Trials will evaluate vaccine’s ability to elicit immune responses against a spectrum of HIV-1 strains.
The Institute of Human Virology (IHV) at the Maryland School of Medicine has been awarded $23.4 million in grants from a consortium of funders led by the Bill & Melinda Gates Foundation to support preclinical and Phase I/II development of an HIV vaccine.
The vaccine is based on an immunogen designated FLSC (full-length side chain), which is designed to elicit protective antibody responses across the spectrum of HIV-1 strains. Continuing research with the candidate will be carried out by IHV’s director, Robert C. Gallo, M.D., together with scientists at Sanofi Pasteur and the Military HIV Research Program, which put $2.2 million into the overall grant pot. The Bill & Melinda Gates Foundation provided the largest, $16.8 million slice of the overall funds, with the remainder of the investment coming from a range of sources including the NIH.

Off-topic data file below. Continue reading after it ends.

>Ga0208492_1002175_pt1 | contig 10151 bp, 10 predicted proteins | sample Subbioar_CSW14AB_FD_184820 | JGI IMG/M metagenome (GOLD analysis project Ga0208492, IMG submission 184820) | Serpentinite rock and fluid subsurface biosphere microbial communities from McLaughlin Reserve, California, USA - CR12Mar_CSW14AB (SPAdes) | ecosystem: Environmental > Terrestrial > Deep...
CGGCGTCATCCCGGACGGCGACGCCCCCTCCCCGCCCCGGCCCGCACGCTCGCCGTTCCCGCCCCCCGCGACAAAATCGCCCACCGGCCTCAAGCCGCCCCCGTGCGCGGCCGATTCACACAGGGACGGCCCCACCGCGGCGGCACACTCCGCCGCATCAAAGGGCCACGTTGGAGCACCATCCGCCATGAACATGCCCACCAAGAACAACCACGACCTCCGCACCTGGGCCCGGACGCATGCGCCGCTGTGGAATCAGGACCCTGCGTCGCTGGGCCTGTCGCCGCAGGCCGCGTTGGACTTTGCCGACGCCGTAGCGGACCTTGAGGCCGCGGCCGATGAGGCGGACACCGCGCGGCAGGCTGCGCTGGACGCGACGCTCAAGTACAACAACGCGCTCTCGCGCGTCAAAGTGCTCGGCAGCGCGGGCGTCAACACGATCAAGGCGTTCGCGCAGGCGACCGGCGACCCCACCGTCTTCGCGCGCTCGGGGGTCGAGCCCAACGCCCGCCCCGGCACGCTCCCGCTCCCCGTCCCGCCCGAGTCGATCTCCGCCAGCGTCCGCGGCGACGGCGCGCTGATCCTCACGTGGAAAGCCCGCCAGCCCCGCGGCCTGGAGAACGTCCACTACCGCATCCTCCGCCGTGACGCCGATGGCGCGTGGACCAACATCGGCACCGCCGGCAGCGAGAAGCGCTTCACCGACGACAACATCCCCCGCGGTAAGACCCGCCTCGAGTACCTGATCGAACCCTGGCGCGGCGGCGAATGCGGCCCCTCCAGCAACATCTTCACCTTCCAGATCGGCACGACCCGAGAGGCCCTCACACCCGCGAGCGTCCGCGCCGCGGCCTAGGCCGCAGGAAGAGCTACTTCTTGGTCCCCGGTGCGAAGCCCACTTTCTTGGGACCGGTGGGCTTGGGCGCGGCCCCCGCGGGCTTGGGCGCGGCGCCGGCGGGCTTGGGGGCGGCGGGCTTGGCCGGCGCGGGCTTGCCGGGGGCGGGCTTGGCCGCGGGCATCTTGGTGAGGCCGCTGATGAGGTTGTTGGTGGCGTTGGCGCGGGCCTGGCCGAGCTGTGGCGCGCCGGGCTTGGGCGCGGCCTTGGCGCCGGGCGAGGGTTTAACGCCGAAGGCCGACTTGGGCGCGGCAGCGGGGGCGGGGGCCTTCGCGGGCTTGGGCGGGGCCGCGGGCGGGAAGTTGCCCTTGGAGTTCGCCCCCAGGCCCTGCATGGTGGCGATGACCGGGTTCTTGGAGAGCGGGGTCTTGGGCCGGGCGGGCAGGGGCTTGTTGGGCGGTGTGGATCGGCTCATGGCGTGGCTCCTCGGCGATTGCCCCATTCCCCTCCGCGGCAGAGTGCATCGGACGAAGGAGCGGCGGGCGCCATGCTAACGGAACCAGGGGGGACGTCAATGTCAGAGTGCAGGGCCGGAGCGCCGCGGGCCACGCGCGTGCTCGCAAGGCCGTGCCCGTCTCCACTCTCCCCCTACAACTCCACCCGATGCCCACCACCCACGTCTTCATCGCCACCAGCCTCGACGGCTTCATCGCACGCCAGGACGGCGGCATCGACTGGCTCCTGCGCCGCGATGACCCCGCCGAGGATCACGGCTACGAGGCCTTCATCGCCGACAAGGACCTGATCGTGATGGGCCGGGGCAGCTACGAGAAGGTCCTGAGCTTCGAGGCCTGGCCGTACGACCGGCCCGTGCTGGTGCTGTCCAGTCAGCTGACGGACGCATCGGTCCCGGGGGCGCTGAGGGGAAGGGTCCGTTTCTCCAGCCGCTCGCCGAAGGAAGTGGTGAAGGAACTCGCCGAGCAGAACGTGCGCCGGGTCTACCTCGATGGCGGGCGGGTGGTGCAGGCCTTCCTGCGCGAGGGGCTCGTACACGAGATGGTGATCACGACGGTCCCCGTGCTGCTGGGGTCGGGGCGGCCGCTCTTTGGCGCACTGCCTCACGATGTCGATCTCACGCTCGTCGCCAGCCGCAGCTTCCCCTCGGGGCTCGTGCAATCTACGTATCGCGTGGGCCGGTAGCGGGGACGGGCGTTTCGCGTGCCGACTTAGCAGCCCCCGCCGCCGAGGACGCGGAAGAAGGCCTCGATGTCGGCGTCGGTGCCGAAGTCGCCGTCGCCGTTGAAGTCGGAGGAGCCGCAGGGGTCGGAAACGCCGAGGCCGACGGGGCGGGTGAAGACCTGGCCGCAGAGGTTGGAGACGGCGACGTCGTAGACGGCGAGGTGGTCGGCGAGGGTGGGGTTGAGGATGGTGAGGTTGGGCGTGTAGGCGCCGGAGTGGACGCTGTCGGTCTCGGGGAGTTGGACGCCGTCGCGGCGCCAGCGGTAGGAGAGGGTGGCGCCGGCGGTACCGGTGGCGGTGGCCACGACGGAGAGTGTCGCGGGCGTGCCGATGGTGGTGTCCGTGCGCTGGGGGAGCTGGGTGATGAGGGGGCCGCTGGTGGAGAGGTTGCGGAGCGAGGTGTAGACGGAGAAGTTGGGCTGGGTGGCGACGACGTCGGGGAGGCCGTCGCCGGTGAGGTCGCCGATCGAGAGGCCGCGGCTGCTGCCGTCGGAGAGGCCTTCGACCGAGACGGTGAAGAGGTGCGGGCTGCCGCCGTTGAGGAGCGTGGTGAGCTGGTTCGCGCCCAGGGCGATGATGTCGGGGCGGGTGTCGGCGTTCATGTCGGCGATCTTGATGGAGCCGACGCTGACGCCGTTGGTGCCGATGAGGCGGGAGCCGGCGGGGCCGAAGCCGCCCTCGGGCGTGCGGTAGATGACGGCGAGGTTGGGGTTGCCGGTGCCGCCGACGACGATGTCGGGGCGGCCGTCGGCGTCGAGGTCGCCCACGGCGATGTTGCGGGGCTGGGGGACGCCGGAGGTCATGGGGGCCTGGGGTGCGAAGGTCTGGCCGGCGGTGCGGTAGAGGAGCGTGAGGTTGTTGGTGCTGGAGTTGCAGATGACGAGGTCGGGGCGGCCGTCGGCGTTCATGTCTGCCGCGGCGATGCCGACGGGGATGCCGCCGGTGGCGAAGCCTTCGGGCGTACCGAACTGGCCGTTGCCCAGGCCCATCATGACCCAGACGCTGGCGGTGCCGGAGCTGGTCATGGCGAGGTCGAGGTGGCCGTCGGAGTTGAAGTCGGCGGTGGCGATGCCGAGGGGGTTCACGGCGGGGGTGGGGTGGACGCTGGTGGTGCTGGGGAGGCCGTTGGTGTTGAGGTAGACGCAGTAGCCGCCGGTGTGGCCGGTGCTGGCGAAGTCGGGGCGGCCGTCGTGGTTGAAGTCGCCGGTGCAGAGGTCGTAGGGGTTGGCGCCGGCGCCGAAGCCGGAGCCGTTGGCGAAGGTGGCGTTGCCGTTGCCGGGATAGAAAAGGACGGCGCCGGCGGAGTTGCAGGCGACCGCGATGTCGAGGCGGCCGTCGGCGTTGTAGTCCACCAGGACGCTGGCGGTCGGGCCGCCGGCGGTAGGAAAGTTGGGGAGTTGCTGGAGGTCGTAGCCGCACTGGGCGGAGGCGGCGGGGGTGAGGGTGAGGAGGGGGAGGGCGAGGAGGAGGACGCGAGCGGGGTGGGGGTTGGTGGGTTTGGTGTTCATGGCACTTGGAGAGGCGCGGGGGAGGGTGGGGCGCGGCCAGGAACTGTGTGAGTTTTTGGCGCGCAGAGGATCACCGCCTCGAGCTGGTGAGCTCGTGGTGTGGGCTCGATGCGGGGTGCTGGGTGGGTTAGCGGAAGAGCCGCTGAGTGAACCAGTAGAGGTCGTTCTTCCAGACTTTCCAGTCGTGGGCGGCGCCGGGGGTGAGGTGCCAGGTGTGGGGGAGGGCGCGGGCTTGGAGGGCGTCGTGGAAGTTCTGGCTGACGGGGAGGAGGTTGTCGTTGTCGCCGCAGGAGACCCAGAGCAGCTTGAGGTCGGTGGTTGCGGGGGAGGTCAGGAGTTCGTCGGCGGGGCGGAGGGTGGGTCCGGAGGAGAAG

The grants will fund continuing preclinical work and clinical testing of the FLSC vaccine to evaluate its safety and ability to elicit immune responses in humans. The collaborators also aim to investigate a potential prime-boost vaccination strategy combining the FLSC vaccine with Sanofi Pasteur’s Alvac vaccine candidate, which has undergone Phase III trials in Thailand.
The FLSC vaccine is designed to induce antibodies against common HIV regions that are exposed when the virus attaches to target cells rather than to HIV envelope proteins that may not be present in all virus strains, IHV explains. “IHV’s unique and promising HIV/AIDS vaccine candidate is designed to bind to the virus at the moment of infection, when many of the different strains of HIV found around the world can be neutralized,” notes Dr. Gallo, who is one of the original discoverers of HIV. “We believe this mechanism is a major prerequisite for an effective HIV preventive vaccine.”